Manual testing on site is possible for certain pressure relief valves. To perform an operated-in-place test, manually activate the test lever on the pressure relief valve. This test ensures that the valve can open and shut tightly, but it fails to verify at what pressure the valve opens and shuts. This is a basic test done quarterly or bi-annually on pressure relief valves and ensures the most basic functionality of pressure relief valves.
Figure 2: Testing a pressure relief valve: pressure regulator (A), needle valve (B), test gauge (C), pressure relief valve (D), test jig (E), and release point (F).
Figure 2 shows the functional testing procedure of a pressure relief valve. Before starting the experiment, check the pressure relief valve’s datasheets and ensure the experiment complies with the manufacturer’s guidelines. Also, check if the valve is correctly calibrated to its set point.
- Set up the pressure relief valve and the associated components, as seen in Figure 2.
- Connect the N2 line to the test manifold inlet (the system connected to the pressure relief valve).
- Adjust the pressure through a regulator (Figure 2 labeled A). The needle valve (Figure 2 labeled B) gradually allows the flow of media as the pressure changes in the regulator.
- Gradually increase the pressure until the pressure relief valve (Figure 2 labeled D) pops open. A “Pop Test” tests the pressure relief valve’s set pressure by compressing the pressure into the valve's inlet until it opens. The user compares the pressure that causes the valve to open with the set pressure of the valve to check whether the valve opens at the set pressure or not.
- Note the reading on the test gauge (Figure 2 labeled C) and compare it to the valve’s set pressure. Perform this step 2-3 times for confirmation.
- The acceptance criteria for the pressure relief valve depend on whether the recorded pressure lies within the tolerance values as per ASME codes given in Table 1.
- After the set pressure test, perform the leak test on the pressure relief valve. This test is done by maintaining the test pressure at 90 percent of the set pressure and counting the number of bubbles produced per minute. The leakage of air or nitrogen through the seat and disk of the pressure relief valve produces bubbles. API 527 provides acceptance criteria for the leak test:
- Count the number of bubbles produced in one minute.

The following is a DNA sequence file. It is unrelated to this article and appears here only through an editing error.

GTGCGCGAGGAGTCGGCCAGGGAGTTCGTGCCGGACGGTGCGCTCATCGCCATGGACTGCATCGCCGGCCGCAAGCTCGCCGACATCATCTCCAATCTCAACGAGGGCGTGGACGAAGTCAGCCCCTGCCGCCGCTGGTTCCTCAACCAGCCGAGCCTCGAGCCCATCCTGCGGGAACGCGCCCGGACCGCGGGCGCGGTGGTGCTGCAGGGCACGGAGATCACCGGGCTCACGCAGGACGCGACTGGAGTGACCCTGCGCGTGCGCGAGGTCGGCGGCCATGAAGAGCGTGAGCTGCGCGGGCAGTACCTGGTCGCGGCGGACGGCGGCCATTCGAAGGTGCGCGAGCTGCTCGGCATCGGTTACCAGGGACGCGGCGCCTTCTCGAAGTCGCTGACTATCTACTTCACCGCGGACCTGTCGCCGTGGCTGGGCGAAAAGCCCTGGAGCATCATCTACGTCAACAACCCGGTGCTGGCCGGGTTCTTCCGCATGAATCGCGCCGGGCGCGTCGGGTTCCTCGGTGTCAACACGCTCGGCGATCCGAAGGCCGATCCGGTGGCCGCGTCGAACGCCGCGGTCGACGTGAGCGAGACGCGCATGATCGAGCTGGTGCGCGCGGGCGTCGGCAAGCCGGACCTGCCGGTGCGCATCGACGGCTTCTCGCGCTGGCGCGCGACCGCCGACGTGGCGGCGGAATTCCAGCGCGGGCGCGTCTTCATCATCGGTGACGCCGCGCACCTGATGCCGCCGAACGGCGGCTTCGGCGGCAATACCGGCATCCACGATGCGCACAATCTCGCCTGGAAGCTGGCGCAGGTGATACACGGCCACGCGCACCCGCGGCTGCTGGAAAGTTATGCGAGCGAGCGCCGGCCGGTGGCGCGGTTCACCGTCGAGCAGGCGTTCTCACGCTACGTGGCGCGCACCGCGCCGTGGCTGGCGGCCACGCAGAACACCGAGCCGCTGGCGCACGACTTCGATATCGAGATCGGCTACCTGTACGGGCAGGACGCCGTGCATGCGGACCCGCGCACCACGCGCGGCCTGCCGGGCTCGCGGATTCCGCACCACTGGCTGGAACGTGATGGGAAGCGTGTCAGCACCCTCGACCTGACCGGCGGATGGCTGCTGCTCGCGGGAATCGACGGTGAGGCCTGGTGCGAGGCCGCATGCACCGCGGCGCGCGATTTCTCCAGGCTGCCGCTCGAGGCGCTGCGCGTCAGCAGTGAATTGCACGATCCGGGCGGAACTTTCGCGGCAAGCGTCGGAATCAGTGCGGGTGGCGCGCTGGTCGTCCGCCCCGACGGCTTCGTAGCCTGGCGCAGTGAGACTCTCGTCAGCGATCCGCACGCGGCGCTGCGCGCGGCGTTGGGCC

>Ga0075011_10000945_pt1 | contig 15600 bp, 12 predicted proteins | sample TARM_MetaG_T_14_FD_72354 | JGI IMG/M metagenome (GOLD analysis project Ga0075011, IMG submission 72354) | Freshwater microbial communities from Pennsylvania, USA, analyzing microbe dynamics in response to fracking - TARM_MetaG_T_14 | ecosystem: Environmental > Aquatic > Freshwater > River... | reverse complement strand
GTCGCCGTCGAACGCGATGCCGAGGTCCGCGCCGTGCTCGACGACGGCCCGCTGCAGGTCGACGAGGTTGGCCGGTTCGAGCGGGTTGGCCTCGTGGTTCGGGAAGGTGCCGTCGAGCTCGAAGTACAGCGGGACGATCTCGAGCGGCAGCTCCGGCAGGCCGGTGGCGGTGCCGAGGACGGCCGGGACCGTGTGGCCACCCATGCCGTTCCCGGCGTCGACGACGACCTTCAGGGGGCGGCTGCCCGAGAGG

- The value should be zero for soft seated pressure relief valves and should not exceed the value specified in Table 2 for metal seated valves.
- If the test confirms that the pressure relief valve’s leakage is not within the tolerance limit, there are a few ways to troubleshoot and resolve the leak.
- First, determine the cause of the leak. Check for mechanical damage in the valve, incorrect size, or dirt and debris obstructing the valve.
- Next, assess whether to repair or replace the valve. For example, replace the valve if it is damaged or the wrong size. Repair the valve if it can be cleaned and adjusted to operate smoothly.
Once the pressure relief valve functions well after repairing or replacing the damaged valve, implement a routine of regular maintenance and testing. A damaged pressure relief valve can pose severe hazards to the functionality of a facility.
Note: Do not remove the manufacturer’s seal or adjust the setting during the tests.
ASME code section I
|1.0 - 5.0 Kg/Cm2 G||± 0.14 Kg/Cm2 G|
|5.1 - 21.0 Kg/Cm2 G||± 3%|
|21.1 - 70.0 Kg/Cm2 G||± 0.70 Kg/Cm2 G|
|> 70.0 Kg/Cm2 G||± 1%|
Table 1: ASME code stating the tolerance values with respect to the set pressure
Set pressure at 15.6 degrees celsius (60 degrees Fahrenheit)
Orifice diameter < 18mm (0.7 in)
Leakage rate (bubbles/min)
Orifice diameter > 18mm (0.7 in)
Leakage rate (bubbles/min)
|0.013 – 6.896 (15-1000)||40||20|
Table 2: Leakage rate for valve testing as per API 527
How often to test a pressure relief valve
API 576 states to test the pressure relief valve as often as needed to maintain the device in a satisfactory operating condition. This means inspecting and testing the valve in accordance with an established schedule for continuously operating valves. The required testing frequency depends on the application. For example, test a pressure relief valve installed in a corrosive and polluted environment more frequently than one installed in a non-corrosive environment. Some conditions that call for shorter testing time intervals include:
- Pulsating loads
- Low differential between set and operating pressure
Also, look at the valve’s testing history over time. Test the valve less often if it consistently passes the test. For new processes where the testing conditions cannot be accurately predicted, perform the initial inspection as soon as possible after the operations begin to establish a suitable and safe testing interval. Test the pressure relief valve after every fire event. Service and replace the valve’s seal gasket if the valve pops open.
Is a leaking pressure relief valve dangerous?
Yes, leaking pressure relief valves can cause overpressure conditions leading to system failure and explosions. Diagnose the problem and repair or replace the valve as needed.
How do I fix a leaking pressure relief valve?
Shut down the system, tighten or replace the bonnet bolts, and tighten the packing gland nuts. If the valve still doesn’t work properly, replace the valve.
Why is my pressure relief valve squealing?
Vapor and other compressible fluid passing through the pressure-reducing portion of the valve can cause the fluid’s mechanical energy to convert into sound energy causing squealing.